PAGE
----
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Costa Rica: Part two

Nicola Gledhill



Welcome to part two of my Costa Rica wrap up: the Adventure Tour! It was hard saying goodbye to our host families, but a fun-filled two weeks ahead eased any separation anxiety. After organising our adventure tour groups and meeting our guide (Diego) we were let out on the town for one night. Everyone ended up at the same bar by the end of it ($1 drinks) and we trundled off home in the early hours for a short sleep before having to repack and meet the buses at 7am.
There were about 25 people in each adventure tour group, including our original volunteer work group and two other groups who had been working with spider monkeys and sea turtles! The big purple ISV bus taking us on our tour came equipped with a DVD player and a bus driver named Hans so we didn’t get too bored traveling to our first stop, Guanacaste on the Pacific Coast.
At Guanacaste we encountered our first real hotel. The hotel was right on Ocotal Beach and had amazing views over the ocean as well as a full buffet breakfast – no more rice and beans! We were so excited by the prospect of toast, fruit, porridge, bacon, pancakes and hash browns that we ate ourselves silly the first morning we were there and had to laze by the pool for over an hour while our food digested. Around 10am we set out on a boat to a nearby reef for the first adventure activity, snorkeling. We had the option of scuba diving for an extra $100. Not being a water person myself, I gave up on the snorkeling after about five minutes of continuously being stung by some sneaky transparent sea creatures. After drenching myself in vinegar I opted instead to sunbathe on the deck of the boat. Later I got to see some awesome pictures on an underwater camera of blowfish, flounder, stingrays and colourful tropical fish. The ride back on the boat was a couple of hours, which was a bit too long for my previously sun-starved skin, even with three applications of sunscreen. By the time I got off the boat I was pink and later that evening I was as red as a lobster.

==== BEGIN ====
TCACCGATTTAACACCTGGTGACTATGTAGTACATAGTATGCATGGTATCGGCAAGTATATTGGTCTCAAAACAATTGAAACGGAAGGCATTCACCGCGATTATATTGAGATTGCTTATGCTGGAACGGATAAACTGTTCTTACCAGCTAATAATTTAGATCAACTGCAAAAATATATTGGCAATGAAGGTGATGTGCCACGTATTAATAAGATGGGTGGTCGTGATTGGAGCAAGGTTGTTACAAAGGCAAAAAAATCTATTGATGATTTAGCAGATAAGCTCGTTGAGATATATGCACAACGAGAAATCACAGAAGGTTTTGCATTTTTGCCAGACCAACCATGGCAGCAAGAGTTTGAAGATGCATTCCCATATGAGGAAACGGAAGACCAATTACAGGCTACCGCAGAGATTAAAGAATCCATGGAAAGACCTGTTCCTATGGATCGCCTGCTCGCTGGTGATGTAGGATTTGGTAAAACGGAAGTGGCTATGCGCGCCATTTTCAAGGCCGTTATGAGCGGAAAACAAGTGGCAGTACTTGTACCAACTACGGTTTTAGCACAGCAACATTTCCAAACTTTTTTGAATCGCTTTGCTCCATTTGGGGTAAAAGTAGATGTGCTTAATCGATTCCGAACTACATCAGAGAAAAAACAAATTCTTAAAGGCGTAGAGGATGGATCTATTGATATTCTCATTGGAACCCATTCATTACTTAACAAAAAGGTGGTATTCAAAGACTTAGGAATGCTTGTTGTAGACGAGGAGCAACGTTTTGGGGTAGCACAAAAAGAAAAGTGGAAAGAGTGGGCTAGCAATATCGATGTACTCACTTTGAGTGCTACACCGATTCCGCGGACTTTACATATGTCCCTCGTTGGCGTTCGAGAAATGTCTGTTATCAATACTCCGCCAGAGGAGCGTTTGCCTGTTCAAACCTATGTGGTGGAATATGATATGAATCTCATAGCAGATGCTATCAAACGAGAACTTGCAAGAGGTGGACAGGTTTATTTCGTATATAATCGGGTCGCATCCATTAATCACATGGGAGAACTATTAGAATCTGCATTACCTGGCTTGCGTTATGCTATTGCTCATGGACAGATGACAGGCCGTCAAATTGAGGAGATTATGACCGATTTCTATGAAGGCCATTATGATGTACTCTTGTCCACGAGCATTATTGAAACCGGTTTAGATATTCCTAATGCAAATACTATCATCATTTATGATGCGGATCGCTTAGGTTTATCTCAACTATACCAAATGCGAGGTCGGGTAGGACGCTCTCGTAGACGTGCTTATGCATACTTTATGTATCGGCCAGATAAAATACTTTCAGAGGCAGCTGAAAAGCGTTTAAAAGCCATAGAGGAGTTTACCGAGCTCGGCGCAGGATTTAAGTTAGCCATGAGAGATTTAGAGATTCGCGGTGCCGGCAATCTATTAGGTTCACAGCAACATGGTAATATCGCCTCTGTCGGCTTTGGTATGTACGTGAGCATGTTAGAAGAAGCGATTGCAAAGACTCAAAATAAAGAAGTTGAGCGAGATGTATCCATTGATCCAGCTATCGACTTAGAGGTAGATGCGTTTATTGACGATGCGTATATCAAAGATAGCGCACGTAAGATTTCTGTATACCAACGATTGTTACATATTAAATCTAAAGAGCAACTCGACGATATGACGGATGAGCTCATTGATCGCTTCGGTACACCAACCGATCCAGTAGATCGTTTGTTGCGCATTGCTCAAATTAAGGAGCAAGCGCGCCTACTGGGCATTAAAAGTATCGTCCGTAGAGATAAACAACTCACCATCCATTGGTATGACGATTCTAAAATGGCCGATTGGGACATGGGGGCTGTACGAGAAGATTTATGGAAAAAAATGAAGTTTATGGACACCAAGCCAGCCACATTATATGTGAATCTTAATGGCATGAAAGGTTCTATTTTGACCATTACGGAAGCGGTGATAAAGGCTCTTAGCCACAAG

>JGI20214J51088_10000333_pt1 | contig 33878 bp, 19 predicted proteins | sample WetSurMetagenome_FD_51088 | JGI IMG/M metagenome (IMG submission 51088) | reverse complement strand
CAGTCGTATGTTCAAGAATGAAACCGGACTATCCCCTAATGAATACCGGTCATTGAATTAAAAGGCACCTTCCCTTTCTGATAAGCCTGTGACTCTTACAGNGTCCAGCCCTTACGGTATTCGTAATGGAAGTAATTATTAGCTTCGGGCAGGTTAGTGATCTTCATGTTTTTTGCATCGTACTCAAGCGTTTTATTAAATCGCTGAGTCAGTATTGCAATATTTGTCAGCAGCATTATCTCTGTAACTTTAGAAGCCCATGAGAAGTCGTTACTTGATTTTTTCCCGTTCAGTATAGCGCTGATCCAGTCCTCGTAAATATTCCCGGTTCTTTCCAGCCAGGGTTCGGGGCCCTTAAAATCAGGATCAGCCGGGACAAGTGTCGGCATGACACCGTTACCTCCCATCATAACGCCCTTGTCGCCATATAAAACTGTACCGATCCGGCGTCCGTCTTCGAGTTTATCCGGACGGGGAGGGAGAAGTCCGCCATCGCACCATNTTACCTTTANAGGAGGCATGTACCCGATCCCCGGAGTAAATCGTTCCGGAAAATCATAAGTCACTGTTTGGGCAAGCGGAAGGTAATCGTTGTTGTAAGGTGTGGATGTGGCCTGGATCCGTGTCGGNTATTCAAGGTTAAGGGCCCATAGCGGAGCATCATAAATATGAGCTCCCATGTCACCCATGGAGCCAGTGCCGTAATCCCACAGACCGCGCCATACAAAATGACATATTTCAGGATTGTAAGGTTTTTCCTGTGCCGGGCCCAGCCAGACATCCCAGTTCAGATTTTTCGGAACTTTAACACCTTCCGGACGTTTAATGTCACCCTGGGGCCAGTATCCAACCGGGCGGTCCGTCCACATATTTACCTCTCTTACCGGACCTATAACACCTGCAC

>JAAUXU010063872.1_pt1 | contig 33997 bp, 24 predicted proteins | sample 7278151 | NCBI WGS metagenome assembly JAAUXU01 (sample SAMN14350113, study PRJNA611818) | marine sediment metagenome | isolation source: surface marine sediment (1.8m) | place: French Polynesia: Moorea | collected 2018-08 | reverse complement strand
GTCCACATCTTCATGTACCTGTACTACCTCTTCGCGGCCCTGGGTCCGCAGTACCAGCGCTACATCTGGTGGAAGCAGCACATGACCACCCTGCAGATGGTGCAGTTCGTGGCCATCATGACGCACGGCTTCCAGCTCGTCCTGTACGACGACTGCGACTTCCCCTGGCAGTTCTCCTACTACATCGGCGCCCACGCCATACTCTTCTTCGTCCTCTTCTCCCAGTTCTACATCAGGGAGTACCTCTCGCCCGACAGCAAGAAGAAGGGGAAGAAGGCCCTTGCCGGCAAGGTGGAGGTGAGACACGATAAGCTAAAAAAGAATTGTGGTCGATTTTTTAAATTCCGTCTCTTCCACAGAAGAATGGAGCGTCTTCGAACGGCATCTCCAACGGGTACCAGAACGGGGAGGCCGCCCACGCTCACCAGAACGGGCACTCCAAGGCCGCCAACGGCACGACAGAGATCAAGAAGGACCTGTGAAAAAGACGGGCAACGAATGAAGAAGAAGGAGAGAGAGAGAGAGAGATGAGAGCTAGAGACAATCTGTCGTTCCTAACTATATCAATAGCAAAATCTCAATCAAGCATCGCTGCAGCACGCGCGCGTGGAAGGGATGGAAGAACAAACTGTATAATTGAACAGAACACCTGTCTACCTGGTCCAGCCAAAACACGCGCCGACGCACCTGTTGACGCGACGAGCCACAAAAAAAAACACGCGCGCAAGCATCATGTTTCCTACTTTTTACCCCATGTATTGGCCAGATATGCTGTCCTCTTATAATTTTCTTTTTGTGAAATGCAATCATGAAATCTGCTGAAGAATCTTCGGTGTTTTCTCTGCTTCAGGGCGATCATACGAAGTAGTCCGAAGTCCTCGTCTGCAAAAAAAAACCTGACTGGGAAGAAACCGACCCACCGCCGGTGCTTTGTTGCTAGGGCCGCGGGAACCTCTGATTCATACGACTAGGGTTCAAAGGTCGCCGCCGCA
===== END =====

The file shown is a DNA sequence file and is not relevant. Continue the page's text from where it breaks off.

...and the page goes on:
The next day we woke up bright and early, overdid it again on the buffet breakfast, and hit the road. Our second stop was the more mountainous region of Monteverde (‘Green Mountain’), where we stayed at a hotel resembling a mountain lodge. Everything at the hotel was so well presented, from our towels folded into the shape of swans, to the arrangements of fruit at breakfast. In the morning, we went on a guided hike through an ecological reserve and visited a hummingbird sanctuary, then after lunch prepared ourselves for the second adventure activity. This time it was Sky Trekking: zip-lining through the jungle canopy on a flying fox hundreds of metres above the ground. The view was incredible.